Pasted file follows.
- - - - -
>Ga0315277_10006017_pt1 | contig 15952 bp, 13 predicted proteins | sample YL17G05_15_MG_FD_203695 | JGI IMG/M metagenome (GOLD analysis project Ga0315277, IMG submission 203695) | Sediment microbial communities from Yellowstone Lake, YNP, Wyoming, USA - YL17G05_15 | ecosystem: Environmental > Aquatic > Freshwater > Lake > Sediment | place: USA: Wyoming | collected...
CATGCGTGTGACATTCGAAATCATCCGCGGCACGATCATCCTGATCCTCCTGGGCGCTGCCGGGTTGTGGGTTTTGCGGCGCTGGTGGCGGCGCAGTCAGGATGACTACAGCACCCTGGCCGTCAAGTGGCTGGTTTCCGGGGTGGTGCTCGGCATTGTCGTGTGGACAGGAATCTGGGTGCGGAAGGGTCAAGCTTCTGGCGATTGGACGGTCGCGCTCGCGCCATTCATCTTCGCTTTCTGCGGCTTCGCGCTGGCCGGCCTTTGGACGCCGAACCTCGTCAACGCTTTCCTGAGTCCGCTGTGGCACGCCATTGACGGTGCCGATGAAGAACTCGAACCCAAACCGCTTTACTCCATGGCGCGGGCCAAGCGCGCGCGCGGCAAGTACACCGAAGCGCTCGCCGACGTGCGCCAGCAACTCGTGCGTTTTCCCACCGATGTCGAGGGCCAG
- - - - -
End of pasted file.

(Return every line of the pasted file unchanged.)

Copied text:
>Ga0315277_10006017_pt1 | contig 15952 bp, 13 predicted proteins | sample YL17G05_15_MG_FD_203695 | JGI IMG/M metagenome (GOLD analysis project Ga0315277, IMG submission 203695) | Sediment microbial communities from Yellowstone Lake, YNP, Wyoming, USA - YL17G05_15 | ecosystem: Environmental > Aquatic > Freshwater > Lake > Sediment | place: USA: Wyoming | collected...
CATGCGTGTGACATTCGAAATCATCCGCGGCACGATCATCCTGATCCTCCTGGGCGCTGCCGGGTTGTGGGTTTTGCGGCGCTGGTGGCGGCGCAGTCAGGATGACTACAGCACCCTGGCCGTCAAGTGGCTGGTTTCCGGGGTGGTGCTCGGCATTGTCGTGTGGACAGGAATCTGGGTGCGGAAGGGTCAAGCTTCTGGCGATTGGACGGTCGCGCTCGCGCCATTCATCTTCGCTTTCTGCGGCTTCGCGCTGGCCGGCCTTTGGACGCCGAACCTCGTCAACGCTTTCCTGAGTCCGCTGTGGCACGCCATTGACGGTGCCGATGAAGAACTCGAACCCAAACCGCTTTACTCCATGGCGCGGGCCAAGCGCGCGCGCGGCAAGTACACCGAAGCGCTCGCCGACGTGCGCCAGCAACTCGTGCGTTTTCCCACCGATGTCGAGGGCCAG